Noncommunicable diseases (NCD) are the major health burden in the industrialized countries, and are increasing rapidly in the developing countries owing to demographic transitions and changing lifestyles among the people. In the global Burden of Disease Study for 1990 (1), which estimated the distribution of deaths by region, noncommunicable diseases ranked first as the cause of death in developed countries, as well as in many developing countries and the world as a whole. In the developed countries, three out of every four deaths are due to cardiovascular disease (CVD), cancer, or accidents or other violent causes. In many developing countries also, NCDs are already a more common cause of death than infectious diseases (2, 3). Thus, we believe that addressing the problems and issues connected with noncommunicable diseases will lead to major health gains worldwide.

Research has clearly shown that noncommunicable diseases have their roots in unhealthy lifestyles or adverse physical and social environments. Risk factors like unhealthy nutrition over a prolonged period, smoking, physical inactivity, excessive use of alcohol, and psychosocial stress are among the major lifestyle issues. While there is firm knowledge on "What should be done?" for the prevention of these diseases, the key question at present is "How should it be done?".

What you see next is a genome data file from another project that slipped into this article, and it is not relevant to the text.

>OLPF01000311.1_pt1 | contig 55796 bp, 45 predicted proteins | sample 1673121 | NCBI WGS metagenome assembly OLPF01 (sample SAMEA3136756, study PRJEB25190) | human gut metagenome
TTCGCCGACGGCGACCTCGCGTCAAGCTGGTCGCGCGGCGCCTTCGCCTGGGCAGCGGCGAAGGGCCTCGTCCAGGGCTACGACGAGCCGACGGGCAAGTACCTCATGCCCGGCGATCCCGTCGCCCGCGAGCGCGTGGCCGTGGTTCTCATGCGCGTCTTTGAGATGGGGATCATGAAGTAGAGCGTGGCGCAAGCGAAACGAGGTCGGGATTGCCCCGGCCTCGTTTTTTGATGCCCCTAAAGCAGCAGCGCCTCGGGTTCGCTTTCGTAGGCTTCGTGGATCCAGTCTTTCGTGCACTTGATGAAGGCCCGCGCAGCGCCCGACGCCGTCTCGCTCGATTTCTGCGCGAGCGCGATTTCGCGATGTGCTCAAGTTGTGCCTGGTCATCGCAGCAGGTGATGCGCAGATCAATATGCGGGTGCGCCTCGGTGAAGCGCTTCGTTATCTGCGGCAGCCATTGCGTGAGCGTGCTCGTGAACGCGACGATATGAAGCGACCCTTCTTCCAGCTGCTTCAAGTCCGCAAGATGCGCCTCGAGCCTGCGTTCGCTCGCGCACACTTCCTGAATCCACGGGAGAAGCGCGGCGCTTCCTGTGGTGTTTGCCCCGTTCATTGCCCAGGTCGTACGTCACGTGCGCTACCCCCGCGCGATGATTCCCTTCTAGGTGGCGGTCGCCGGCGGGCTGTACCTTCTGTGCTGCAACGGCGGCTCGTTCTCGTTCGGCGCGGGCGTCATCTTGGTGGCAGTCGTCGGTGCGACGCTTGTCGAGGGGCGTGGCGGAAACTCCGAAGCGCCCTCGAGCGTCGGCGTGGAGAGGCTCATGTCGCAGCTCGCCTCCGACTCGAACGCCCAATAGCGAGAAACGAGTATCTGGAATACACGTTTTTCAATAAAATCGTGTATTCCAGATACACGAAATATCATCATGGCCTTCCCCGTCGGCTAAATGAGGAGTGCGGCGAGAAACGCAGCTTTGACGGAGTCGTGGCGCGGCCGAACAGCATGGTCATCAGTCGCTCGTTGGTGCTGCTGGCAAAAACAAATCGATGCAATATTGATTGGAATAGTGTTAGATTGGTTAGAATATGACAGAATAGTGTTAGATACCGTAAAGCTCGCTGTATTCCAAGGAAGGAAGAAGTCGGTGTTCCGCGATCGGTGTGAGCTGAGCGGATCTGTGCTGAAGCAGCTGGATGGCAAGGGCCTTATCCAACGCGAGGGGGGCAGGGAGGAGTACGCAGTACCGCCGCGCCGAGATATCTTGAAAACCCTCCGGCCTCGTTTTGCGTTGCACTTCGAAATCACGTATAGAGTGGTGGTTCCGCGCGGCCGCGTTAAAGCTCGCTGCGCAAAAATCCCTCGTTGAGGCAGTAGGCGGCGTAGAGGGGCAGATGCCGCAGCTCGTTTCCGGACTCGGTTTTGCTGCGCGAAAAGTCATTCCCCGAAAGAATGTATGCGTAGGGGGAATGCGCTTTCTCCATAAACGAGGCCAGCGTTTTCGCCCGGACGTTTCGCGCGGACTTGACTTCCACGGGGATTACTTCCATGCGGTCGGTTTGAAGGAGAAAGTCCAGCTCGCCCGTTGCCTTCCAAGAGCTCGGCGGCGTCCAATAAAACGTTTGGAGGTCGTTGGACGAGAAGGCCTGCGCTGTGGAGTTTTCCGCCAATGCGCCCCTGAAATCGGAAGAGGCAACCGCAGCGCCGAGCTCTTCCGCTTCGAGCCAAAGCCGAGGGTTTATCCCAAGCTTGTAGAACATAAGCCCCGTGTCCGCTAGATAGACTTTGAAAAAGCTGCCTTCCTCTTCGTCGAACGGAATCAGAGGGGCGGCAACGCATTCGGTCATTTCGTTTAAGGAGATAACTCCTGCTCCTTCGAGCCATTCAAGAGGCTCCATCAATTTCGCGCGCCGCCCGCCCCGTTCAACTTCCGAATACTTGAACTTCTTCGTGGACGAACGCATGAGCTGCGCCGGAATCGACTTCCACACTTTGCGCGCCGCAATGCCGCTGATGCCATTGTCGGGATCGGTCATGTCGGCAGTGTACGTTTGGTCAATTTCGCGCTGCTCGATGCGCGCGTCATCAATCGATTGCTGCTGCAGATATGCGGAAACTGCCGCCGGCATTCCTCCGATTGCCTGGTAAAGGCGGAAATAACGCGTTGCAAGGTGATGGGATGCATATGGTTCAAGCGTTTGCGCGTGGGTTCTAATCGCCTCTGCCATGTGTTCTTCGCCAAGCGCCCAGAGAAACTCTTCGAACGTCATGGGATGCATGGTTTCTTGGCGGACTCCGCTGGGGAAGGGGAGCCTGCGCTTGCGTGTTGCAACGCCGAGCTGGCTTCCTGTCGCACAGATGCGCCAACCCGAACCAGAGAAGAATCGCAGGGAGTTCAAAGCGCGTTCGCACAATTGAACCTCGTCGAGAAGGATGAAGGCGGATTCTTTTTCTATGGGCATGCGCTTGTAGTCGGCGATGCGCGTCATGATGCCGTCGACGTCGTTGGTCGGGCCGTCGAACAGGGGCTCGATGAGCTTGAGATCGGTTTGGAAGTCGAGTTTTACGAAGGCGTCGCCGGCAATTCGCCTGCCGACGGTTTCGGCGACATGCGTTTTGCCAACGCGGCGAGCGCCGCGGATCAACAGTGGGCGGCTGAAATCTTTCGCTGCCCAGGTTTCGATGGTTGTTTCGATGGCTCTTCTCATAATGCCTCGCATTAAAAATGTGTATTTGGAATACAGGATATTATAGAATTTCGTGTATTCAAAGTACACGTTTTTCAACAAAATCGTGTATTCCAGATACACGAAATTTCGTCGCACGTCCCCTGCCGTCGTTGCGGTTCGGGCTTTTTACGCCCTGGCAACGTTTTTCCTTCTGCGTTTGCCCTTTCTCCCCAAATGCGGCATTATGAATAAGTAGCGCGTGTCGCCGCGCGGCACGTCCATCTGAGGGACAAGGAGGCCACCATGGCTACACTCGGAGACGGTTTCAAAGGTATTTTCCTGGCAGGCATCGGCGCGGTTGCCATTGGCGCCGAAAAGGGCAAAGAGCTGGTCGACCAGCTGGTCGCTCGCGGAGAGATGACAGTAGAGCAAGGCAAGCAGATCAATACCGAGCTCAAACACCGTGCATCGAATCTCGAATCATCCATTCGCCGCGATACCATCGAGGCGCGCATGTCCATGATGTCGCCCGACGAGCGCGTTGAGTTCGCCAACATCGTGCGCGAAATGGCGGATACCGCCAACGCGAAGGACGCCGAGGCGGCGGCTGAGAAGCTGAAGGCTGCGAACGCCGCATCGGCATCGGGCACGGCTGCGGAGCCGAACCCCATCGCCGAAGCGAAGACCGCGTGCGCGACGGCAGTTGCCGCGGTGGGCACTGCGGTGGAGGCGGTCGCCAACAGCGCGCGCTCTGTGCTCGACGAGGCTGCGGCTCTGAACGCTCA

How can our existing knowledge of noncommunicable diseases best be applied for effective prevention in real-life situations? Carefully planned community programmes are an important component of the strategy to help solve this problem. The huge gap between our knowledge about what needs to be done and the everyday situation of most of the people in the developing countries is due to several obstacles ¾ cultural, political, psychological, economic, and others ¾ that prevent making healthy changes. The aim of community programmes is therefore to build a bridge to help individuals and communities to overcome these obstacles. Since major NCD epidemics are due to unhealthy lifestyles, which often arise during periods of economic transition, a significant reduction in NCD rates should be possible by promoting general changes in the known NCD-related lifestyles.